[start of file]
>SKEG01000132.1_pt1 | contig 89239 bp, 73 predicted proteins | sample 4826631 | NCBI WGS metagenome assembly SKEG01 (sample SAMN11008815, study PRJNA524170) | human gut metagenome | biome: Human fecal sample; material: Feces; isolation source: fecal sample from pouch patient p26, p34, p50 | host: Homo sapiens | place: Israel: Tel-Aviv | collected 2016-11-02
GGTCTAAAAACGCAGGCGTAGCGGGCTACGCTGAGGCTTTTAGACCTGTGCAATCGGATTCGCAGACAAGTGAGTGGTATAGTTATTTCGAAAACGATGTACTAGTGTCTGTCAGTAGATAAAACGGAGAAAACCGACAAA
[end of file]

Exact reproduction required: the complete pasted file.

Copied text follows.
>SKEG01000132.1_pt1 | contig 89239 bp, 73 predicted proteins | sample 4826631 | NCBI WGS metagenome assembly SKEG01 (sample SAMN11008815, study PRJNA524170) | human gut metagenome | biome: Human fecal sample; material: Feces; isolation source: fecal sample from pouch patient p26, p34, p50 | host: Homo sapiens | place: Israel: Tel-Aviv | collected 2016-11-02
GGTCTAAAAACGCAGGCGTAGCGGGCTACGCTGAGGCTTTTAGACCTGTGCAATCGGATTCGCAGACAAGTGAGTGGTATAGTTATTTCGAAAACGATGTACTAGTGTCTGTCAGTAGATAAAACGGAGAAAACCGACAAA